When a Jew Dies: The Ethnography of a Bereaved Son. By Samuel C. Heilman. University of California Press, 271 pp., $29.95.
Samuel C. Heilman begins his terrific book with a terrible cliché: In the United States "the denial of death and a desire to keep it from view are part of the basic outlook." This view, which is now standard fare in books on death and dying, is as false as it is tired.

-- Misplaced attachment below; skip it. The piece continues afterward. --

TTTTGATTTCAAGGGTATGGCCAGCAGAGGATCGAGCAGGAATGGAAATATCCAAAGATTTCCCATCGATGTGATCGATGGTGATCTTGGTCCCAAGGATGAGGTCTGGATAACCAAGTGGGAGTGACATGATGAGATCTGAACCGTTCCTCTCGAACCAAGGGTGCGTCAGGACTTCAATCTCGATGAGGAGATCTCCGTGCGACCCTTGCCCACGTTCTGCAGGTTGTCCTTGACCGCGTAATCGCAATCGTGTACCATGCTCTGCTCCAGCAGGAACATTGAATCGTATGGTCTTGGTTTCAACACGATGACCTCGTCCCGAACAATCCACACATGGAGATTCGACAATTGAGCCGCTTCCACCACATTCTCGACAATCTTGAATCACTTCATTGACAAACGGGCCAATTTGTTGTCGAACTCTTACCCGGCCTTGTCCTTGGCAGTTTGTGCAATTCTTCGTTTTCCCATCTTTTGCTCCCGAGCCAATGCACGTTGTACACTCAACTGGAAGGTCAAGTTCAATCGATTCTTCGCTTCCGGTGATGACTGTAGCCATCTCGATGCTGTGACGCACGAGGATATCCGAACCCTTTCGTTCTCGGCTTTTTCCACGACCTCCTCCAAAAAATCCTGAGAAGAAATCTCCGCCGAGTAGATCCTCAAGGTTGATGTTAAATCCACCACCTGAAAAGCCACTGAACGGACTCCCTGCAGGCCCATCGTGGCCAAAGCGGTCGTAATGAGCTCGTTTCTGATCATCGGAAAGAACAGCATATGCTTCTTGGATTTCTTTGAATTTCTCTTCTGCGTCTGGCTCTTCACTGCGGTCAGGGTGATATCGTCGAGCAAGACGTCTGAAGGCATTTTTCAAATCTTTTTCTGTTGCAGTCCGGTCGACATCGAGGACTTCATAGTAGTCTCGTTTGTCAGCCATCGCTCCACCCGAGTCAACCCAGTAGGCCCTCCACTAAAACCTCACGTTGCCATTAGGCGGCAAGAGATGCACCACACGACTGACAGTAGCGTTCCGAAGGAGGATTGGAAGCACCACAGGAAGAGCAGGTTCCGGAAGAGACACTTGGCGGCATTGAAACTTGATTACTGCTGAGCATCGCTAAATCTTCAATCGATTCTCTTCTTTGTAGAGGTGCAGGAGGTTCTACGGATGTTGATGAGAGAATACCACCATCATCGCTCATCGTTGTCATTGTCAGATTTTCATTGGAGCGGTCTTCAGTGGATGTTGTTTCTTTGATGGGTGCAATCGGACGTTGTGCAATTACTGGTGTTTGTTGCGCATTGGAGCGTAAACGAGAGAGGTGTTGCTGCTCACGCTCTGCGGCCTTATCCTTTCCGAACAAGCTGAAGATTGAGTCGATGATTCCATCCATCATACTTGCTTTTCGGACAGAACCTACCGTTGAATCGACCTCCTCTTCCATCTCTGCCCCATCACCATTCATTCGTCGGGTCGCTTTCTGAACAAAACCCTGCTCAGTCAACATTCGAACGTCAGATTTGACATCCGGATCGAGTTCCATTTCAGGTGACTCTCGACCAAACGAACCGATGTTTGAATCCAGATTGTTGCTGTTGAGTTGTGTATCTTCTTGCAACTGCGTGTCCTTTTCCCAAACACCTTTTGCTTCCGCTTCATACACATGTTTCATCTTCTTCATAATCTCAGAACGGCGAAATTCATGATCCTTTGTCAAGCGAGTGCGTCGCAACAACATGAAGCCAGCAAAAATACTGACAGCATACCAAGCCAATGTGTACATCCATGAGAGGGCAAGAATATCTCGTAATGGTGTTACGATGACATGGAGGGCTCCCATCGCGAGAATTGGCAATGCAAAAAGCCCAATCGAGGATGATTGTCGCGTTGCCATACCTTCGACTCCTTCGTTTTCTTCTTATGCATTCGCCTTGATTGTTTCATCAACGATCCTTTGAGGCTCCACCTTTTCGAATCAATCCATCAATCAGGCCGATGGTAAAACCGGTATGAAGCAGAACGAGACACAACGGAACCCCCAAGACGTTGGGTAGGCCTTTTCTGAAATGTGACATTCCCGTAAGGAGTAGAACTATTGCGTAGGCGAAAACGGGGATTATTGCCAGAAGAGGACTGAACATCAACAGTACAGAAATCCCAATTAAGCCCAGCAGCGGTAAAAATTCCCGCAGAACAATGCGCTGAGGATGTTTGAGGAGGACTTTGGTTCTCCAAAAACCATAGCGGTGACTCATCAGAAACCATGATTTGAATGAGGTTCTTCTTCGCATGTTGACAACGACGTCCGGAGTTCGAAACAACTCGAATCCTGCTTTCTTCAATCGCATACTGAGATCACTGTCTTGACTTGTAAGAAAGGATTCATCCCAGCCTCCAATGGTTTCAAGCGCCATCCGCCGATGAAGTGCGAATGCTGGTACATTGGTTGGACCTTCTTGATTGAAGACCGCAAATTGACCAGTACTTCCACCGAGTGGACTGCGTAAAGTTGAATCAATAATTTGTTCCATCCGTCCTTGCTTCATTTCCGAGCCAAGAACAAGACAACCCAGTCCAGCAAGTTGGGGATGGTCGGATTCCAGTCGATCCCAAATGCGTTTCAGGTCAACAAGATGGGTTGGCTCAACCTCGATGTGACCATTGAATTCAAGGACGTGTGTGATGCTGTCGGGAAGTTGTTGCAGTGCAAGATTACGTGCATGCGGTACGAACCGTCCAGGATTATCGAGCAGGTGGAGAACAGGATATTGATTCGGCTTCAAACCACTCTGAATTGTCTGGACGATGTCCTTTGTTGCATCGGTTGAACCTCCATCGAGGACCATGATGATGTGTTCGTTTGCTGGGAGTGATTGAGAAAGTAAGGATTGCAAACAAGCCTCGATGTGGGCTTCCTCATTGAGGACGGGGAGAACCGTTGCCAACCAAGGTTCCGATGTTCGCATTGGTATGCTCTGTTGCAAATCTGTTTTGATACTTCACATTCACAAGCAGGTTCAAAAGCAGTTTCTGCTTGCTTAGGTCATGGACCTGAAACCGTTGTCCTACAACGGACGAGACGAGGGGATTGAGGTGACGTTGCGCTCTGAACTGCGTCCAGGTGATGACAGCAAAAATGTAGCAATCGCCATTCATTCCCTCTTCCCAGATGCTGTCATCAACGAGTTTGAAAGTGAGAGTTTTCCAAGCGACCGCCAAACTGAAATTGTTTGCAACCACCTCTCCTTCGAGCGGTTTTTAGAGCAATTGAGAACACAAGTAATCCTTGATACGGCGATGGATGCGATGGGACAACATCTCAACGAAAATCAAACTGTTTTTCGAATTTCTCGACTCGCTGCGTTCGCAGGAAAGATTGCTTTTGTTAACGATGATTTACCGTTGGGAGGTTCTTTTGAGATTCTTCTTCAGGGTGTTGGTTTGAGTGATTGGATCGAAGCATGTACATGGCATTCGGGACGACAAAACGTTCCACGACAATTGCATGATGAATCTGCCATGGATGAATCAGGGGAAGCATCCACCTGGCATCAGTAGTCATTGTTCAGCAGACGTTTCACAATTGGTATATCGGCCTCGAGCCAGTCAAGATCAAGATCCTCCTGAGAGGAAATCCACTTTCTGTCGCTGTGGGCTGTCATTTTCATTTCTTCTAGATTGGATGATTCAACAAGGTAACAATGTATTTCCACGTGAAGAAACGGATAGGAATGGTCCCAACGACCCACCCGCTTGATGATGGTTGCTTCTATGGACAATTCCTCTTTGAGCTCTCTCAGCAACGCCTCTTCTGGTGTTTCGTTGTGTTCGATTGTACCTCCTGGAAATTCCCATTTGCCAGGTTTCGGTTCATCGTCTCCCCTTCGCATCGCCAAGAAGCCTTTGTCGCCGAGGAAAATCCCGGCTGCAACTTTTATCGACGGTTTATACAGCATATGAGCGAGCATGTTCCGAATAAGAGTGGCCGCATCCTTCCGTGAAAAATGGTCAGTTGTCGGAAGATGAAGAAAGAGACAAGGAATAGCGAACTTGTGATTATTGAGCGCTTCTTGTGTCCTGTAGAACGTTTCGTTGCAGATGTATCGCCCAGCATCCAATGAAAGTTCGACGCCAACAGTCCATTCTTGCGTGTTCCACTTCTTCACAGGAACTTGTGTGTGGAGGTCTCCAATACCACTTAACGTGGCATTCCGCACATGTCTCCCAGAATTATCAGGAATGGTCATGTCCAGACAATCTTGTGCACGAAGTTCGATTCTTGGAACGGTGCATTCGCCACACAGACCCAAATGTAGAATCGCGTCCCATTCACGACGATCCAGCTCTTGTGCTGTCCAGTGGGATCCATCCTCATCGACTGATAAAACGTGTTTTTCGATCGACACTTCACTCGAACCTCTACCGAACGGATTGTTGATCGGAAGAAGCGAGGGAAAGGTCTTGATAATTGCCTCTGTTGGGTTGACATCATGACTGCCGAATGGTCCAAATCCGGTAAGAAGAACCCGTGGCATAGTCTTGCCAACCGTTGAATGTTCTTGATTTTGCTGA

As anyone mildly conversant with American popular culture can attest, Americans are obsessed with death, which is as ubiquitous in films and on television today as it was when Bambi's mother first expired on the silver screen in 1942. That academics miss this obvious fact may say something about their TV-viewing habits, but it likely says more about their desire to see themselves as intrepid explorers boldly going where no scholar has gone before--a want far more palpable than the supposed desire of Americans to deny death.
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